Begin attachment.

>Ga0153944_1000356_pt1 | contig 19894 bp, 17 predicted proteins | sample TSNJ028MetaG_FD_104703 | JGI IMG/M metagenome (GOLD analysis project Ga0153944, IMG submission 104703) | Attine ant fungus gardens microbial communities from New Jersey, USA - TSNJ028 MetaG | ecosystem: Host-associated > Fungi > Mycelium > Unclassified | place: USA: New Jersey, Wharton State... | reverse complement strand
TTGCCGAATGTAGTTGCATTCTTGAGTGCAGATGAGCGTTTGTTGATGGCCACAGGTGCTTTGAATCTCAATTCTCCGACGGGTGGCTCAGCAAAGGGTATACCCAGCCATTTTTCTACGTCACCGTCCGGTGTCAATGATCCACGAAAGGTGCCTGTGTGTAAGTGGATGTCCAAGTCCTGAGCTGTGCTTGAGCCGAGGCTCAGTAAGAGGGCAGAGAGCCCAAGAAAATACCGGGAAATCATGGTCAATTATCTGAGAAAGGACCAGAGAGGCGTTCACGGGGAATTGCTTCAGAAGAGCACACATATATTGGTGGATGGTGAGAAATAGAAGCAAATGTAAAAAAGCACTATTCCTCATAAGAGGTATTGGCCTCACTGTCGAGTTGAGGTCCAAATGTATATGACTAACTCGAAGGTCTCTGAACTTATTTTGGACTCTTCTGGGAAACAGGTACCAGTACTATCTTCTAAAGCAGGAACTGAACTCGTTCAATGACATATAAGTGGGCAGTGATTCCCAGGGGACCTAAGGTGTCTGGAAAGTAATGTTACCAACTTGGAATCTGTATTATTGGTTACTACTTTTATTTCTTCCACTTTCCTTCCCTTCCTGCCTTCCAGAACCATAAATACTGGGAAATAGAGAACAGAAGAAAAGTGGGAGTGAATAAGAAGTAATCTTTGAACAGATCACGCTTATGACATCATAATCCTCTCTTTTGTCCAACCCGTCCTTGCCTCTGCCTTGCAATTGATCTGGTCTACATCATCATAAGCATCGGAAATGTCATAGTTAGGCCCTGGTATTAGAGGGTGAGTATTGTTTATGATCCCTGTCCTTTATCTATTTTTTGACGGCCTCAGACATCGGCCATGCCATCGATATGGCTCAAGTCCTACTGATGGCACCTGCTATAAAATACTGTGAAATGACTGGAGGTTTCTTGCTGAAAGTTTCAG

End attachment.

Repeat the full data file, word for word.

>Ga0153944_1000356_pt1 | contig 19894 bp, 17 predicted proteins | sample TSNJ028MetaG_FD_104703 | JGI IMG/M metagenome (GOLD analysis project Ga0153944, IMG submission 104703) | Attine ant fungus gardens microbial communities from New Jersey, USA - TSNJ028 MetaG | ecosystem: Host-associated > Fungi > Mycelium > Unclassified | place: USA: New Jersey, Wharton State... | reverse complement strand
TTGCCGAATGTAGTTGCATTCTTGAGTGCAGATGAGCGTTTGTTGATGGCCACAGGTGCTTTGAATCTCAATTCTCCGACGGGTGGCTCAGCAAAGGGTATACCCAGCCATTTTTCTACGTCACCGTCCGGTGTCAATGATCCACGAAAGGTGCCTGTGTGTAAGTGGATGTCCAAGTCCTGAGCTGTGCTTGAGCCGAGGCTCAGTAAGAGGGCAGAGAGCCCAAGAAAATACCGGGAAATCATGGTCAATTATCTGAGAAAGGACCAGAGAGGCGTTCACGGGGAATTGCTTCAGAAGAGCACACATATATTGGTGGATGGTGAGAAATAGAAGCAAATGTAAAAAAGCACTATTCCTCATAAGAGGTATTGGCCTCACTGTCGAGTTGAGGTCCAAATGTATATGACTAACTCGAAGGTCTCTGAACTTATTTTGGACTCTTCTGGGAAACAGGTACCAGTACTATCTTCTAAAGCAGGAACTGAACTCGTTCAATGACATATAAGTGGGCAGTGATTCCCAGGGGACCTAAGGTGTCTGGAAAGTAATGTTACCAACTTGGAATCTGTATTATTGGTTACTACTTTTATTTCTTCCACTTTCCTTCCCTTCCTGCCTTCCAGAACCATAAATACTGGGAAATAGAGAACAGAAGAAAAGTGGGAGTGAATAAGAAGTAATCTTTGAACAGATCACGCTTATGACATCATAATCCTCTCTTTTGTCCAACCCGTCCTTGCCTCTGCCTTGCAATTGATCTGGTCTACATCATCATAAGCATCGGAAATGTCATAGTTAGGCCCTGGTATTAGAGGGTGAGTATTGTTTATGATCCCTGTCCTTTATCTATTTTTTGACGGCCTCAGACATCGGCCATGCCATCGATATGGCTCAAGTCCTACTGATGGCACCTGCTATAAAATACTGTGAAATGACTGGAGGTTTCTTGCTGAAAGTTTCAG